I base this warm-up directly off of the previous day’s investigation. Again, I didn’t use levels because I felt that this was a day where everyone could start at the same place. Some students spent almost the entire time working on the first problem, while other students were able to skip this problem entirely. I just want my students to choose one or two problems to work on for the first 20 minutes of class—often my students want to get directly started on their work from yesterday, but I find it helpful to ask them to do a bit of additional practice each day. When they tell me, “Can we just work on the problem set from yesterday because it is the same as the warm-up?” I tell them that I want them to do at least one or two additional problems to practice and think more deeply about the ideas. For these kinds of conversations, I try to have an individualized approach, rather than setting down a rigid whole class expectation. I tell some students who are struggling to just do one or two of the more basic problems, while I encourage other students to do one or two more challenging problems.
This lesson is also a great opportunity to allow students to use computers. The best part about having some computers available is that students can check their own work as they find functions to fit data tables. This way students can get their own immediate feedback as they work.
After yesterday’s investigation, I realized that we could spend much more time just on the data tables. I wanted to have further discussions with students about questions like these:
I created two different levels of the assessment. More Surface Area Volume Data Tables is th more basic level and it provides information about the length, width and height of the prisms, and also indicates which column is surface area and which is volume. With all this information, students can approach these problems in several different ways. Some of my students actually built the prisms while others looked for patterns in the length, width and height columns and were able to use these patterns to find function rules. Cubic and Quadratic Data Tables involves only 4 data tables, but much less information is provided, so it offers a higher level of challenge. You can give students a choice about which level to try, but I prefer to distribute what I think are the appropriate levels first and then tell them that they can change levels if they prefer. I find this strategy a bit more effective, because it prevents students from just choosing the easier level out of laziness.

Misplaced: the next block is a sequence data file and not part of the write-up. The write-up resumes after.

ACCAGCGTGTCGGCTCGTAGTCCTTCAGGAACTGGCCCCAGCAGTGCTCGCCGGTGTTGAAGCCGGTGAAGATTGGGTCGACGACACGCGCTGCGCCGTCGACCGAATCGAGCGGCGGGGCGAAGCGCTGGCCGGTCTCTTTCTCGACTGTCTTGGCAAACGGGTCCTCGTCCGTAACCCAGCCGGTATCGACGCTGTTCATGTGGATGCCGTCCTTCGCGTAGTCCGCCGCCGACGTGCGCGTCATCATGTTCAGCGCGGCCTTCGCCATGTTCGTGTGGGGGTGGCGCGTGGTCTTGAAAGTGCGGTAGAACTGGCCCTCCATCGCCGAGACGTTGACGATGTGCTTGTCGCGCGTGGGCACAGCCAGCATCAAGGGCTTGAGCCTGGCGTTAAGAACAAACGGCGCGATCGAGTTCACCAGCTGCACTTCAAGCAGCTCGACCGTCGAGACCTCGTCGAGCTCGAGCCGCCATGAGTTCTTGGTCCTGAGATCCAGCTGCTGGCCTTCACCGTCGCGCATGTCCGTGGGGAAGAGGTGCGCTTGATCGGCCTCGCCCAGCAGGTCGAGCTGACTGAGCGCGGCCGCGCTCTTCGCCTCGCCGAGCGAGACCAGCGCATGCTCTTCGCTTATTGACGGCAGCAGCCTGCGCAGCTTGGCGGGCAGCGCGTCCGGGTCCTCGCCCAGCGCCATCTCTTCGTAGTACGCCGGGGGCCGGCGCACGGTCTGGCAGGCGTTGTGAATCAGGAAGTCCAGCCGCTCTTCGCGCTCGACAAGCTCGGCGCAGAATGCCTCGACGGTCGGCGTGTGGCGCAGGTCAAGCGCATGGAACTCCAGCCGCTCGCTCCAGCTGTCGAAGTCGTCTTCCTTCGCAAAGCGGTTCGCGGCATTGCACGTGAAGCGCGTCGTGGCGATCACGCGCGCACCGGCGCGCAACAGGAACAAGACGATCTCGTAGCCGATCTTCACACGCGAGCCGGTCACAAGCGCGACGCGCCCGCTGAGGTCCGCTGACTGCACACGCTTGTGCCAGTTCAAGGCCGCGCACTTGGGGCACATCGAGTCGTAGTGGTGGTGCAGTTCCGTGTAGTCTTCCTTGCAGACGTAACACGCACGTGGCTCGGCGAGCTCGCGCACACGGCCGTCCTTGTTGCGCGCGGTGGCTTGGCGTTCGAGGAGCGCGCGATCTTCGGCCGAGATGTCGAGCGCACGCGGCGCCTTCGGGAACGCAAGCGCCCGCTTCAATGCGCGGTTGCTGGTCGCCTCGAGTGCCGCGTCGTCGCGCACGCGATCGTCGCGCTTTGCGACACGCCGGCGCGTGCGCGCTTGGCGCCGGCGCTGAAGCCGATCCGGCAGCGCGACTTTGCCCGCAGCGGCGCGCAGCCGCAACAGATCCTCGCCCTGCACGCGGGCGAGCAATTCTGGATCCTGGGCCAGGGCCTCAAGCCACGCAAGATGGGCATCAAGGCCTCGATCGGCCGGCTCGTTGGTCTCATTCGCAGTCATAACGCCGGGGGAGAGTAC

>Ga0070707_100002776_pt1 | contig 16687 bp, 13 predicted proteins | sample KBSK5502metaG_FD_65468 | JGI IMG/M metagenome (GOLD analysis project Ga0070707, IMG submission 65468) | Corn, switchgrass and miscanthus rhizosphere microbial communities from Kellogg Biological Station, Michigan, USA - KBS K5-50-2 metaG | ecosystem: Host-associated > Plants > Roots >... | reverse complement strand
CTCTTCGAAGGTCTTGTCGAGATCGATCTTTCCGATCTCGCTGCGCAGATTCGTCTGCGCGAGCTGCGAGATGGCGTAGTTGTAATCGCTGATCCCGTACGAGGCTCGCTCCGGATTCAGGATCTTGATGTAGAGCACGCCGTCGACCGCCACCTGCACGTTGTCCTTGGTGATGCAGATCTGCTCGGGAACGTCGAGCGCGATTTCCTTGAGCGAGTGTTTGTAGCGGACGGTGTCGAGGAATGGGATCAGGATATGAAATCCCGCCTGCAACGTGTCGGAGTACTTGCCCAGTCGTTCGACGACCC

Students can finish yesterday’s investigation first, but I want my students to explore these problems in order to gain more experience with data tables before getting to work on the graphs.
The overall purpose of these problems is for students to start making generalizations about the behavior of polynomial functions with different degrees--by comparing quadratic and cubic functions, students can start to identify different ways that having a higher degree in a polynomial affects its behavior.